City Judge in Shreveport – Important to ALL!

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SIMS AS JUDGE – CAUSE FOR CONCERN
by John Settle, Attorney

The upcoming runoff election for Shreveport city Judge between Shante Wells and Sheva Sims has been flying far below the radar, despite its importance to all Shreveport citizens.  The electorate is limited to the overwhelmingly majority black judicial district, yet the winner of this election will be one of four city judges who will hear civil, criminal and probation revocation cases for all Shreveport residents.

Once elected, most judges are never contested for re-election and have, in effect, a lifetime position, which has proven really good or really bad for the general public who ultimately appear before that judge as well as the attorneys who regularly practice in that court. Thus, a judge generally leaves the bench of his own volition, unless removed by the Louisiana Supreme Court. In recent history, judges Mike Walker, Vernon Claville and LaLeisha Walker were in fact “defrocked”, but only after a long, cumbersome process and “more than abundant evidence.”Justice should never depend on the judge who hears a case; uniformity and compliance with statutory and jurisprudential law should be maxims for jurists.  Unfortunately this is not always the case; one such judge is Shreveport City Court (Judge Pam Lattier) routinely imposes a much harder/severe sentence for DWI’s than all other judges in Northwest Louisiana.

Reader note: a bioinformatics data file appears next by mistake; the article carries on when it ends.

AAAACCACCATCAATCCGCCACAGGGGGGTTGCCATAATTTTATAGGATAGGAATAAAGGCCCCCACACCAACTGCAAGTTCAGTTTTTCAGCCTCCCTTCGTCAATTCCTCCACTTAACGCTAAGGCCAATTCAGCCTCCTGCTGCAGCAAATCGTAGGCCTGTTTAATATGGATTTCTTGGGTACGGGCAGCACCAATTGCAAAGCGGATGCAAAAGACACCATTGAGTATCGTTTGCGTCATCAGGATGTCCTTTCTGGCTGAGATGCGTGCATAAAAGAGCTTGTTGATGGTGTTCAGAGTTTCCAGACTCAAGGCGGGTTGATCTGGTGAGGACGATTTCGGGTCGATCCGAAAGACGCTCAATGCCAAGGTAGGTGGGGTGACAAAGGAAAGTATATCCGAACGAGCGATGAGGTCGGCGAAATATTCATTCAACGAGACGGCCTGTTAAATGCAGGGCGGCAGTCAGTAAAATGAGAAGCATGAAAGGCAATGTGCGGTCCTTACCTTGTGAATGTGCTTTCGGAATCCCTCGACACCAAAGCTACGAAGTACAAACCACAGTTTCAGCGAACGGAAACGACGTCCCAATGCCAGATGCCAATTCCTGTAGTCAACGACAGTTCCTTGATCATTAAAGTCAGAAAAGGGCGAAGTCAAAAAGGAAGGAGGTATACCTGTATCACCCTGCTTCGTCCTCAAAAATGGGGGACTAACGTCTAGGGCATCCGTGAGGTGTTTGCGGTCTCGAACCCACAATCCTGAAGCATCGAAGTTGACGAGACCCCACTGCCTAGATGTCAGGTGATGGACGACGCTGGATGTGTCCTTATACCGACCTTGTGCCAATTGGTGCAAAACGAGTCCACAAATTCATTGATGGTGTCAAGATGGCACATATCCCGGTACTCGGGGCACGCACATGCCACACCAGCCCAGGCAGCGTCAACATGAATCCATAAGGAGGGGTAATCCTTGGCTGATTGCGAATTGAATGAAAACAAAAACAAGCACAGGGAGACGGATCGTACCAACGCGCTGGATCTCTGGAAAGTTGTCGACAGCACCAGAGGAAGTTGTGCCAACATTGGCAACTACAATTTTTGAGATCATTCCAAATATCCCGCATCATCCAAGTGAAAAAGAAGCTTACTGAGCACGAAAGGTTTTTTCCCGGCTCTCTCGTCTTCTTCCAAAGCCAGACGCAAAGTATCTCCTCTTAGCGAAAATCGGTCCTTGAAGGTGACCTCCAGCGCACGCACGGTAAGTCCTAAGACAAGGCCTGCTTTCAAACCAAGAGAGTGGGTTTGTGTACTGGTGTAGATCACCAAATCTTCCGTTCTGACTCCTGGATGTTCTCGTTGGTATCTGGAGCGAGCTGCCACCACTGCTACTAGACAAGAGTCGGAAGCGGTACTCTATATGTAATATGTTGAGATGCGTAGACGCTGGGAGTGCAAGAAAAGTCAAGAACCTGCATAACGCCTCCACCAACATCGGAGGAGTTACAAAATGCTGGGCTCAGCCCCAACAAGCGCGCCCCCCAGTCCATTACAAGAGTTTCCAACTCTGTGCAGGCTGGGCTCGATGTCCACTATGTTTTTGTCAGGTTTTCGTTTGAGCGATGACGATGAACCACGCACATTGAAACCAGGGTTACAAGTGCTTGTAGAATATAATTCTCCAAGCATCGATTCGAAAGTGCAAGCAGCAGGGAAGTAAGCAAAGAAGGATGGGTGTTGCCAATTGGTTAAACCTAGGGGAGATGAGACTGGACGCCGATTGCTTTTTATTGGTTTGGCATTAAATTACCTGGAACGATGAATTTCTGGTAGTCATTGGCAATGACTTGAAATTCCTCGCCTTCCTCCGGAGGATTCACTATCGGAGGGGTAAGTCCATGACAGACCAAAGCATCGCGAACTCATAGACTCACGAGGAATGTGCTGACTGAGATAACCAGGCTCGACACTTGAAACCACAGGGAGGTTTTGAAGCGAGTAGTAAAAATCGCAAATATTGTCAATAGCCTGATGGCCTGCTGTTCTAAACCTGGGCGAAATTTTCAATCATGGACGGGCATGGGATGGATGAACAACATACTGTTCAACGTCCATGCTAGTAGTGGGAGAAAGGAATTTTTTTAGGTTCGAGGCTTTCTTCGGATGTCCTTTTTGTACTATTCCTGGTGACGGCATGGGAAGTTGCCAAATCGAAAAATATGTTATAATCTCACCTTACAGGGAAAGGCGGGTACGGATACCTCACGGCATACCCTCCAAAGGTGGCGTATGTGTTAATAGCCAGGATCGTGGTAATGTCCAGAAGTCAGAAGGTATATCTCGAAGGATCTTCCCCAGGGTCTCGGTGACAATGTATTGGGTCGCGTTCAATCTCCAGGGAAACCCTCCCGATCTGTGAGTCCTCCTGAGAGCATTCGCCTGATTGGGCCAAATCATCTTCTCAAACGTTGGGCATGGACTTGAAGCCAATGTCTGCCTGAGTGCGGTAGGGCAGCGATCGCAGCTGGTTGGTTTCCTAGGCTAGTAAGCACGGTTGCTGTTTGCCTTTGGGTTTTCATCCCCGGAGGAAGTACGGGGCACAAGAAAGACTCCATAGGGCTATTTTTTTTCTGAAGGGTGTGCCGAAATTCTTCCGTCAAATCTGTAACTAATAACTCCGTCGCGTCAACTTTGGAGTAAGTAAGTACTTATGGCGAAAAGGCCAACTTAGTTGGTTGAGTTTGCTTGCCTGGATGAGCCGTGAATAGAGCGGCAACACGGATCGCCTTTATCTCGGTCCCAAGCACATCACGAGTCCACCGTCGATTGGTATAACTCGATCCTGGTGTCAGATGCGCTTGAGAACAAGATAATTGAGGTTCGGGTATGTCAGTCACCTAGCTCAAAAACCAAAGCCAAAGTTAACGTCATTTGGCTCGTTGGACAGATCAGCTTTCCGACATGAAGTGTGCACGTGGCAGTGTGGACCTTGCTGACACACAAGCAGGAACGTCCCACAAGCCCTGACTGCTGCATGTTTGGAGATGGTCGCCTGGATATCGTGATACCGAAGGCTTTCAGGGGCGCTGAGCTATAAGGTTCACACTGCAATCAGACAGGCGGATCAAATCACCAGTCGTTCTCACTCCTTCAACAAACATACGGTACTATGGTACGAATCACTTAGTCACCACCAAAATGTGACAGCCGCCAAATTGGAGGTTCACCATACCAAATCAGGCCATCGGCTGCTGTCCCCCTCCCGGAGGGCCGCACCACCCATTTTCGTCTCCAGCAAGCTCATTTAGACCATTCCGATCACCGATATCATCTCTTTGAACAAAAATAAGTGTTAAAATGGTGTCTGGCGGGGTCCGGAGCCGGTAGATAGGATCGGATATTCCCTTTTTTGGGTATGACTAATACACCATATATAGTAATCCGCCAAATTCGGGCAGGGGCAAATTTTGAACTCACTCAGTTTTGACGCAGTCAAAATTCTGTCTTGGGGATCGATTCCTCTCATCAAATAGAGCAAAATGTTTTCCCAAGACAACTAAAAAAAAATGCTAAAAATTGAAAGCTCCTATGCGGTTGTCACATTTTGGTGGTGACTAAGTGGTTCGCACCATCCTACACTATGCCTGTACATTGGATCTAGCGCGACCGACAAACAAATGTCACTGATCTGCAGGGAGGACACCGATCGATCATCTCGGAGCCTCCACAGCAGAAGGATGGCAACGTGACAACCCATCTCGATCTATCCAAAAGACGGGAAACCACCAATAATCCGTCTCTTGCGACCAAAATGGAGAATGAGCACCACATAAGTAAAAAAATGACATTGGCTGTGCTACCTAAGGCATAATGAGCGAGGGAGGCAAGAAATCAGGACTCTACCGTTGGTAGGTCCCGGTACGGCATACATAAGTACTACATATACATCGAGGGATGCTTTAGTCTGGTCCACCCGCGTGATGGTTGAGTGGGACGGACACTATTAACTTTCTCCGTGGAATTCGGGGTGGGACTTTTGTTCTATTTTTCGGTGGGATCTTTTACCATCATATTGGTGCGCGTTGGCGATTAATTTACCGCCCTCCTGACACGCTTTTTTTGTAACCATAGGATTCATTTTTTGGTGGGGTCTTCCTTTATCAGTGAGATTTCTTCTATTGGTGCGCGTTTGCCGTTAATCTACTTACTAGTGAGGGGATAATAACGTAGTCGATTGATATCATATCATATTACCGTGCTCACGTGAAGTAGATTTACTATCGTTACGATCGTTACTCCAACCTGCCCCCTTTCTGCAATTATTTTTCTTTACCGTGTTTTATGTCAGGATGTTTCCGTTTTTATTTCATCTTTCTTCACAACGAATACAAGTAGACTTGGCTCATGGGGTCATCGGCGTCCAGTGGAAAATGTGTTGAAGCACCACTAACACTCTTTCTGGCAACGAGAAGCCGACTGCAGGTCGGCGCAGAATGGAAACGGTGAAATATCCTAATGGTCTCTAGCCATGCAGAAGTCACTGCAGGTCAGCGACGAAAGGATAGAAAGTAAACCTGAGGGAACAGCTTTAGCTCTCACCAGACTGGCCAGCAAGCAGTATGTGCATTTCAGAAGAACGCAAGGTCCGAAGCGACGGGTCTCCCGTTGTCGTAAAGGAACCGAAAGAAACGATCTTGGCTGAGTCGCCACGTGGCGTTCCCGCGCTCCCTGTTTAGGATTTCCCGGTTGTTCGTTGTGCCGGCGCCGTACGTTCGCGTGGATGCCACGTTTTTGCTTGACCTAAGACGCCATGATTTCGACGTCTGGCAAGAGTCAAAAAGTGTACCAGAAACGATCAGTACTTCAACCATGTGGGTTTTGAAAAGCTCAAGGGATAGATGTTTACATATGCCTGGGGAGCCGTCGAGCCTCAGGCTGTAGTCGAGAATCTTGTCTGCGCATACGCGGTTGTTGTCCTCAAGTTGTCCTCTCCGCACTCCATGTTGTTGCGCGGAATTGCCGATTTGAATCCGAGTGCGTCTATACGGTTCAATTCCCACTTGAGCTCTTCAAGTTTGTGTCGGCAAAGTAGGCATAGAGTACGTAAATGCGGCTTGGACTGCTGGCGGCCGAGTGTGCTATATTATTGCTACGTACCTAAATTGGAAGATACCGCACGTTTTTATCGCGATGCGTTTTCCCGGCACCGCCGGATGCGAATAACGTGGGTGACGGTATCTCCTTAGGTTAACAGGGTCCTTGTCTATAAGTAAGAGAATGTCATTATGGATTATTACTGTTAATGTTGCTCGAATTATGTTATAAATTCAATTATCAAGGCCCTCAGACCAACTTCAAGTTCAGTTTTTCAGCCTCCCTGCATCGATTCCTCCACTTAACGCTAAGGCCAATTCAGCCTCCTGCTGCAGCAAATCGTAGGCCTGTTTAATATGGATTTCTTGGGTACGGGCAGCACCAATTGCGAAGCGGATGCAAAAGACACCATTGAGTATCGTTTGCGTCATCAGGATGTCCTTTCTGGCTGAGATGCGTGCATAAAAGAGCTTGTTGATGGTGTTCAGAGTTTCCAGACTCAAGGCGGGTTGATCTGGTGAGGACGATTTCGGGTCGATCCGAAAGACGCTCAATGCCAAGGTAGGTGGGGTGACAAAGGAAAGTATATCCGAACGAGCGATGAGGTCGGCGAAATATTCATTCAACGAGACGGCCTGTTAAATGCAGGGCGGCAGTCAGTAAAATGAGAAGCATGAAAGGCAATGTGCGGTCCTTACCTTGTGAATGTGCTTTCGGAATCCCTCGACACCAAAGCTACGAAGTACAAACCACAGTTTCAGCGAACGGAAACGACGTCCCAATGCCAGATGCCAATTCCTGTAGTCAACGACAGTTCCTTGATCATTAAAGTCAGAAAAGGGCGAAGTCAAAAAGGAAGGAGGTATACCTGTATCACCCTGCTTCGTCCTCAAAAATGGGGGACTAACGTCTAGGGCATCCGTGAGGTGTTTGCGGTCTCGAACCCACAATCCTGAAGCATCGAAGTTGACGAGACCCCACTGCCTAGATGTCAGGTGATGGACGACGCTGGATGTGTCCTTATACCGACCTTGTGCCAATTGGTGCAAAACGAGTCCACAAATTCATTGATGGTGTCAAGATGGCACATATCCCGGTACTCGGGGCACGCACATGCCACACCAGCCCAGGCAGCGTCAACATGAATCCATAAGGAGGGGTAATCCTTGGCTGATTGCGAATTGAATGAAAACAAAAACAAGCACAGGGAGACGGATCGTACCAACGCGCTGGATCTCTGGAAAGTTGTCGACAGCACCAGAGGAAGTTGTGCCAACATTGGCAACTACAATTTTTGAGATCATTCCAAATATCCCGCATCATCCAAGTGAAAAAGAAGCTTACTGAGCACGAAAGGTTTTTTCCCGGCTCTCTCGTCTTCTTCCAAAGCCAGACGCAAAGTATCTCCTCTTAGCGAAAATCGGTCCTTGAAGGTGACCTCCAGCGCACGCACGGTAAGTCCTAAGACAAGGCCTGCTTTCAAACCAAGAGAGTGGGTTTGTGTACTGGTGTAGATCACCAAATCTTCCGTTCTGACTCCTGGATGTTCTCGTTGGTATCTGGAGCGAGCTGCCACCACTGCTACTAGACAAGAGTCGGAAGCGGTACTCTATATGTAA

Sheva Sims is best known to the general public as a three-times-beaten candidate for public office, a winner in name recognition only, which accounts greatly for her judicial race recognition.  To those more attuned, she is disgracefully remembered as being the President of the Northwest Louisiana YWCA at the time it was closed by action of the Board of Directors, despite an offer by the City of Shreveport to buy the facility and thus provide funds for continued operation.

Sims’ legal career has been less stellar, and it is difficult to find practicing attorneys who are supportive of her campaign, and especially any of those who have worked with her professionally and/or have observed her in court.  Sims may be best acknowledged for the repeated times she has been chastised by judges for her inability to arrive in court on time to represent her own clients. Specifically, a judge issued a bench warrant for her arrest, because of her consistent tardiness (the warrant and arrest records are all public information(Download)). This general tone of disrespect is not the type representation the public should endorse. Additionally, many question Sims’ ability to achieve, much less maintain, the needed judicial temperament to manage a courtroom and effectually (and fairly) deal with the parties and their counsel appearing in a courtroom.

Sims’ record of being late to political forums, – if she actually attends was always observed.  And when asked hard questions, she frequently resorted to religious expressions of faith rather than responding with relevant facts. Judges must rely on facts and rules of law as well as strong personal values!

In this election, Sims cannot play the race card, as she did in her council races, albeit, she has played the “I am woman” theme in an effort to woo black female voters.  Her lifestyle and general demeanor may not play that well to voters this time; especially those who have children that may one day appear before Sims if she is elected.

Voting on November 19 in this election is far more important with the short ballot; the outcome will affect all citizens.  A long hard look at Sims should cause most voters to give a closer and favorable look at her opponent, Shante Wells.

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